Since last month’s D23 Expo, and well before that, interest has been growing in the new series The Mandalorian, which debuts November 12 on Disney +.

It is Lucasfilm’s first foray into live action television, since, well, The Star Wars Holiday Special—in which, by the way, the first character ever to wear Mandalorian armor, Boba Fett, debuted. However, this new series takes place after The Return of the Jedi, and Boba Fett is no more. Basically, a sci-fi Western (which is how George Lucas first conceived his Star Wars saga, as a Western with laser guns and light swords), The Mandalorian concerns a bounty hunter on the fringes of the galaxy as the Empire falls and the Republic tries to rebuild.

Why has Lucasfilm picked The Mandalorian as its first television series? This is further puzzling with the recent announcement that an Obi-Wan Kenobi series is now planned for 2021. Ben Kenobi is part and parcel of the original 1977 Star Wars film and the character recurs in both The Empire Strikes Back and Return of the Jedi. Further, he is one of the lead characters in the prequel movies, Star Wars Episodes I through III. A series about such a major character is more than understandable (and long anticipated). Also clear is why Disney+ will feature doomed lead character Cassian Andor from the Rogue One movie in a second upcoming series. But why has a character based indirectly upon a bounty hunter who only briefly appears in Episode V and VI, and then gets some backstory in Episodes I through III, inspired an entire new series? 

It’s mostly because of the iconic look of that armor. Boba Fett’s armor has interested generations of Star Wars fans and has more appeal, at least in my opinion, than the character of Boba Fett itself. Originally Lucas hinted that there was once a great war between the Mandalorians and the Jedi during the early days of the Old Republic. More Mandalorian lore, and the planet Mandalore, was developed in season two of the animated series The Clone Wars. In fact, the animated series Rebels also featured a Mandalorian character in the artistic young rebel Sabine Wren. Both series were developed by Dave Filoni, who also directs the debut episode of The Mandalorian.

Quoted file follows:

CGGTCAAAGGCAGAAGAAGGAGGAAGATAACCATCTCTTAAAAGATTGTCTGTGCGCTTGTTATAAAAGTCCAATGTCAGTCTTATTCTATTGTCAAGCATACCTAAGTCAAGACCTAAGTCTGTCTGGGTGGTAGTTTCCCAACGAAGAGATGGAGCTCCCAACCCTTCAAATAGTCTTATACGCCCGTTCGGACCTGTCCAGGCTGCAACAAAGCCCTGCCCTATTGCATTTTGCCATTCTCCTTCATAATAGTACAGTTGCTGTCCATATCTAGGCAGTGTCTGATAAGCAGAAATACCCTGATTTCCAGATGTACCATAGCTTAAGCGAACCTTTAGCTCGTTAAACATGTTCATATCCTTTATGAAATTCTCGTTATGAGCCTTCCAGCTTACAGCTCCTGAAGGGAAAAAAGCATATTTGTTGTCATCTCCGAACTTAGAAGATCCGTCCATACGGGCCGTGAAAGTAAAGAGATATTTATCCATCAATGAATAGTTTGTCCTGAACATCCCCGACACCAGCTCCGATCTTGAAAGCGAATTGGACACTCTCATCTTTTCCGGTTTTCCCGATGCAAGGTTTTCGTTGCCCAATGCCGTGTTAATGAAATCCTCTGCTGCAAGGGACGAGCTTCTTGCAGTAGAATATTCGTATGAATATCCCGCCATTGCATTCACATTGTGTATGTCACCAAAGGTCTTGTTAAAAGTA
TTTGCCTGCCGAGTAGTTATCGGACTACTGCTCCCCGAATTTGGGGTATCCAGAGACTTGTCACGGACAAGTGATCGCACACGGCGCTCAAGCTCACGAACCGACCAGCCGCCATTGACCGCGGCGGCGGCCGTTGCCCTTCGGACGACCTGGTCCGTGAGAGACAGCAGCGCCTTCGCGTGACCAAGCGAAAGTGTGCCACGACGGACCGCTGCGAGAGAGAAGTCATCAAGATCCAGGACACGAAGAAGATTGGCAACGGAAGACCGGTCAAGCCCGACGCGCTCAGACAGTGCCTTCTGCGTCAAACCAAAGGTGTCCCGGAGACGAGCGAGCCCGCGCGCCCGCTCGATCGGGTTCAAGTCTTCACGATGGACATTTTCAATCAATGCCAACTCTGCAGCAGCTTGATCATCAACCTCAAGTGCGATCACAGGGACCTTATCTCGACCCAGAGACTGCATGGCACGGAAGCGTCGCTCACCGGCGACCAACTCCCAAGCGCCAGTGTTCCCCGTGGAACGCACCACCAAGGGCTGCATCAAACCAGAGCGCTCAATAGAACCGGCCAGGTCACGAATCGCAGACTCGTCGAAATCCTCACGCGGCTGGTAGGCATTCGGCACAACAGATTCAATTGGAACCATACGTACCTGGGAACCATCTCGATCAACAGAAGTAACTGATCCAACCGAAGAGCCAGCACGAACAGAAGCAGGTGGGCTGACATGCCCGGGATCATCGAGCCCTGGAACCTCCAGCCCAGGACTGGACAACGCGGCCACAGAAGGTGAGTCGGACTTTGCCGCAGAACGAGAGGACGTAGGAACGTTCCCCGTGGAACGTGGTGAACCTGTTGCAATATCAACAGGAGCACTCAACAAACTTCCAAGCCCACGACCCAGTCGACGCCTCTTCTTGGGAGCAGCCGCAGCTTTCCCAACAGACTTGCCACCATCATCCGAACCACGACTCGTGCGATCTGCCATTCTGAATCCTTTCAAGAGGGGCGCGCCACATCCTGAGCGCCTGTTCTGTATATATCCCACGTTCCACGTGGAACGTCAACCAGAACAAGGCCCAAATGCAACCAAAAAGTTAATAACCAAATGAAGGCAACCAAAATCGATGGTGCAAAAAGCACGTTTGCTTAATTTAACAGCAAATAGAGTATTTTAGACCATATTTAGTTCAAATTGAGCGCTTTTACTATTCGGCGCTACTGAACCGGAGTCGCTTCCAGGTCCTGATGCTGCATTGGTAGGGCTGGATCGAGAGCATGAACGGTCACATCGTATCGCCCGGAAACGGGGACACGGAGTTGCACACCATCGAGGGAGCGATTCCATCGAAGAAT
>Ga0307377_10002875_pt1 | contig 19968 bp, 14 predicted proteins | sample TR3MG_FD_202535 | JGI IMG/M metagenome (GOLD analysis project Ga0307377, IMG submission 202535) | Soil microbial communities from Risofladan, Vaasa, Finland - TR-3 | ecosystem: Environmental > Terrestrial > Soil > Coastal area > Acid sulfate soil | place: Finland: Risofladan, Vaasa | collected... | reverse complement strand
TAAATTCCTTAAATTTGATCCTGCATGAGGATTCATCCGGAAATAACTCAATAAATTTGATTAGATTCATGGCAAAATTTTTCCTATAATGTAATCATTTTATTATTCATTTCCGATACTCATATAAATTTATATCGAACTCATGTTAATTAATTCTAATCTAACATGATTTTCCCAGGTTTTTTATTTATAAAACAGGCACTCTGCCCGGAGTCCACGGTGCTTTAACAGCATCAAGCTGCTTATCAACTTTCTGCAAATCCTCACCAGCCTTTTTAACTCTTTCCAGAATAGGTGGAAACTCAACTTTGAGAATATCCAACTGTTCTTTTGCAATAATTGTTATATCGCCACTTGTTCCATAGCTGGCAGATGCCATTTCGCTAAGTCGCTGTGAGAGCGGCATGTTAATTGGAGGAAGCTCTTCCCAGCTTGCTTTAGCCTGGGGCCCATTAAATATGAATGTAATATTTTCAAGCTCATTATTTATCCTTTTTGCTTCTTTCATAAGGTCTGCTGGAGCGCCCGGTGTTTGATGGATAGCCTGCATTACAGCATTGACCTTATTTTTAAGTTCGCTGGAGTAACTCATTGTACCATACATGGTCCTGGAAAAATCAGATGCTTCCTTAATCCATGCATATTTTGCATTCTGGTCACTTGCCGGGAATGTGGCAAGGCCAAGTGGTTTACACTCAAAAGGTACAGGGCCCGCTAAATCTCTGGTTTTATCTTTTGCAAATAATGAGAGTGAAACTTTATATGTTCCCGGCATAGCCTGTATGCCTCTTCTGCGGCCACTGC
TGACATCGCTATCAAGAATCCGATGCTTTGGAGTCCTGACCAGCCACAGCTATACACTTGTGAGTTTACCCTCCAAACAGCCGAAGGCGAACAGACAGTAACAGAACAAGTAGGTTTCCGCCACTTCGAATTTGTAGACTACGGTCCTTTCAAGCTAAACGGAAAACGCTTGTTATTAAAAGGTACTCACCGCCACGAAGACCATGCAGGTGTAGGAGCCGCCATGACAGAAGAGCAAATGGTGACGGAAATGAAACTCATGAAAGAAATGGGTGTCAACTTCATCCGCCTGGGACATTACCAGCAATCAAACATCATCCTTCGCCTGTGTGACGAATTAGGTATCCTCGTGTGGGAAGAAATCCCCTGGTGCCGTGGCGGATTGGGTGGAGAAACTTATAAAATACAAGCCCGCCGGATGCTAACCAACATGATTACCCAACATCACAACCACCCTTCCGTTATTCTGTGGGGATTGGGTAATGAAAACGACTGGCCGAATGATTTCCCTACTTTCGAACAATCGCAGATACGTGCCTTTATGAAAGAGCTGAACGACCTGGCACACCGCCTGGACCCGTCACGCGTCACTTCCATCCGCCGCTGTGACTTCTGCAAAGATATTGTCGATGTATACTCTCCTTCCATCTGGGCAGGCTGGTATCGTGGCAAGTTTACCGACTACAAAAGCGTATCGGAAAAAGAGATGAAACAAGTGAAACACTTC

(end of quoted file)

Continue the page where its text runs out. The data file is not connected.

Mandalore is a planet that remained neutral during the Clone Wars. Devastated historically by its ancient war with the Jedi, the planet is largely uninhabitable, but its population continues to live in biodomes. Its main export to the Republic and later to the Empire is beskar, an iron that is highly resistant to light sabers and easy to work, and the same material used for the armors of Jango Fett and son Boba, Sabine Wren, and now for The Mandalorian lead character. What further facts about Mandalore that will be revealed by the new series remain to be seen.

The visually appealing, identity concealing armor that The Mandalorian wears presents a mysterious character that we will only get to know over the series of episodes as the story unfolds. Filoni is quick to point out that this character is NOT Boba Fett, however. In a recent interview with Entertainment Weekly, Filoni claimed George Lucas would say:

“Boba Fett is not Mandalorian, not born on Mandalore.”

Showrunner Jon Favreau (Iron Man) and his many directors, including Taika Waititi (Thor: Ragnarok), Deborah Chow (Jessica Jones) and Bryce Dallas Howard (actor, Spider-Man 3), will explore this fascinating character, who is a deliberate echo of the “man with no name” Clint Eastwood played in three great Westerns directed by Sergio Leone (in A Fist Full of Dollars, For a Few Dollars More and The Good, the Bad and the Ugly). The series may also establish some linking information about how the First Order arose from the ashes of the fallen Empire and grew to become a threatening military power in Star Wars Episode VII: The Force Awakens.

Whoever The Mandalorian (played by actor Pedro Pascal) ultimately turns out to be, fans will eagerly be anticipating the series debut on Disney+ on November 12.

Check out the newest trailer and poster HERE.